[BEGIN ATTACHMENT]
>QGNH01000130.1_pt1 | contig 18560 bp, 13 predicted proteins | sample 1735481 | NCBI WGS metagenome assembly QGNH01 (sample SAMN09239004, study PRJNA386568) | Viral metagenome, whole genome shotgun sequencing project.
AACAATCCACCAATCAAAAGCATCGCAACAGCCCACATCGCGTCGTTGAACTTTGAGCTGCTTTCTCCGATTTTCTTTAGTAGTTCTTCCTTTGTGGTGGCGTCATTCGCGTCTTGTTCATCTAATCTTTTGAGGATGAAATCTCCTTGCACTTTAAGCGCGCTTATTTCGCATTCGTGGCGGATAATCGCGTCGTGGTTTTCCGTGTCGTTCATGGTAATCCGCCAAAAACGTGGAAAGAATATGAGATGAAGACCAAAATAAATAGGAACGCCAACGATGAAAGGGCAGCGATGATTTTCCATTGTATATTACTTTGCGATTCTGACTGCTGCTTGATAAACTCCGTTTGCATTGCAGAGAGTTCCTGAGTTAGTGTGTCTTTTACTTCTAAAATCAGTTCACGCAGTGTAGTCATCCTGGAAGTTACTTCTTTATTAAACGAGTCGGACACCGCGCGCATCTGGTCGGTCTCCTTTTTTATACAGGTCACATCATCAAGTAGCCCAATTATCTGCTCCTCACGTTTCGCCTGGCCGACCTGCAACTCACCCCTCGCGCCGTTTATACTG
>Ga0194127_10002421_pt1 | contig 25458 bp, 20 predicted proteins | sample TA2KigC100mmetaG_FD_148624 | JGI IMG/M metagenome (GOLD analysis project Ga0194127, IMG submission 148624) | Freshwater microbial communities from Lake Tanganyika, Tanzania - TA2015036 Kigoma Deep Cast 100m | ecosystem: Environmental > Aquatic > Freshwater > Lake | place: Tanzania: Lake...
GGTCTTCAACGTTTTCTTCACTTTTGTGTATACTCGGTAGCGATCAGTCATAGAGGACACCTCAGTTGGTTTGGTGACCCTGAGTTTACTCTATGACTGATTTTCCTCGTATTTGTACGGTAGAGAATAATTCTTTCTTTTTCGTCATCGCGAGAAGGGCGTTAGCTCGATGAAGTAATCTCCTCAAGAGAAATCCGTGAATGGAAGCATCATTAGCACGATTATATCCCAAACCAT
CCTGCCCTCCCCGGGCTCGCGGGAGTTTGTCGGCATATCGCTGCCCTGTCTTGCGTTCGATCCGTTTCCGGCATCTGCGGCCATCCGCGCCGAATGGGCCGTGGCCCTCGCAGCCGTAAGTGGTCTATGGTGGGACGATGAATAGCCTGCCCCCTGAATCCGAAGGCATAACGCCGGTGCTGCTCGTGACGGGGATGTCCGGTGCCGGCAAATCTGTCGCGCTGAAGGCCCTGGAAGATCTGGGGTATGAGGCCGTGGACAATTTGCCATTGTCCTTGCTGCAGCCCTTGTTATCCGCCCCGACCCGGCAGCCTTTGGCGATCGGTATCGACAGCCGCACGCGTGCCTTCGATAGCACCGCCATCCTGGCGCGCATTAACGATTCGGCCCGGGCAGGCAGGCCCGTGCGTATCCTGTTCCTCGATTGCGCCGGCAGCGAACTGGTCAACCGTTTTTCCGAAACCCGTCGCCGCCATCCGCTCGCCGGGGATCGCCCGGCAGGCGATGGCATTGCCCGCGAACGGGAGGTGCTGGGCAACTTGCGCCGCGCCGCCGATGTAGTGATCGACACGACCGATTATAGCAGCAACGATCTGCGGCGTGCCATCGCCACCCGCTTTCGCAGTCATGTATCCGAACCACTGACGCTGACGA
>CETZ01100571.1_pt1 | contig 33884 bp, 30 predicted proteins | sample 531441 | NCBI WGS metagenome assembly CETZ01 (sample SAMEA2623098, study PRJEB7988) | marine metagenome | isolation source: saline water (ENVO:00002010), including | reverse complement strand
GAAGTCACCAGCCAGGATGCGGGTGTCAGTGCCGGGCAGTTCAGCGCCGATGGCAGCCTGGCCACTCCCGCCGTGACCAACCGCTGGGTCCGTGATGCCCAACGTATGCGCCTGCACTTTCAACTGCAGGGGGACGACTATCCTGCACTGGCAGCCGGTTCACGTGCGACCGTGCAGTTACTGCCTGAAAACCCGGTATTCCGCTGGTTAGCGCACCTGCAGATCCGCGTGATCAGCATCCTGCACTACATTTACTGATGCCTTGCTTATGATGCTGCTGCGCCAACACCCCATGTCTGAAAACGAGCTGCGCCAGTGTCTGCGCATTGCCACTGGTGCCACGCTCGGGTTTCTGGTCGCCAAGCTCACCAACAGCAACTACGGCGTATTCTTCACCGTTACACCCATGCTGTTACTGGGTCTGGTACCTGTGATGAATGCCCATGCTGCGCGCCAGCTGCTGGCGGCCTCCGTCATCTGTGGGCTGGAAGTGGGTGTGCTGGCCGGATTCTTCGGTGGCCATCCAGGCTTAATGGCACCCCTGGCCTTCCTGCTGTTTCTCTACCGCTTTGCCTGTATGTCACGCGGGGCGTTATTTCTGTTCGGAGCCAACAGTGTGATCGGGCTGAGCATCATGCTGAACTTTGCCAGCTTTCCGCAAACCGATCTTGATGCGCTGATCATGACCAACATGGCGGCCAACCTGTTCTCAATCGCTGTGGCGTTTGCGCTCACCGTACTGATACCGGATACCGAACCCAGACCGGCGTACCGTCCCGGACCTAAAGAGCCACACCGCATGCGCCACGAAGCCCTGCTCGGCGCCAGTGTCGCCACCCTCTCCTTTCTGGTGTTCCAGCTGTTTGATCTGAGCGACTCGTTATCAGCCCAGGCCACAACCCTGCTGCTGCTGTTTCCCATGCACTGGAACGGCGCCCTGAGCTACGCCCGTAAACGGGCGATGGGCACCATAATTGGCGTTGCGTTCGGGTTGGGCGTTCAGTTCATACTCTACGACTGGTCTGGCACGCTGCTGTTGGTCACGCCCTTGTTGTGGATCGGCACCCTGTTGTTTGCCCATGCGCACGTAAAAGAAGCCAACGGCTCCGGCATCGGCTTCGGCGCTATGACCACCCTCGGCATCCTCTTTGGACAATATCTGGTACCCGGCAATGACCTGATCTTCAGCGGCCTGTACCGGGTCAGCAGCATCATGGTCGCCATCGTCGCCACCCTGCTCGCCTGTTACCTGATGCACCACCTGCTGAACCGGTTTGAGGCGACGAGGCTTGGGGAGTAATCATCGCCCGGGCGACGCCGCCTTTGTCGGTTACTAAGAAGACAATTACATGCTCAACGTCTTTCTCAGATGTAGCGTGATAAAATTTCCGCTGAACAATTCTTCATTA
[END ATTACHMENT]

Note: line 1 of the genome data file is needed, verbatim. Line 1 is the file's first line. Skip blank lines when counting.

>QGNH01000130.1_pt1 | contig 18560 bp, 13 predicted proteins | sample 1735481 | NCBI WGS metagenome assembly QGNH01 (sample SAMN09239004, study PRJNA386568) | Viral metagenome, whole genome shotgun sequencing project.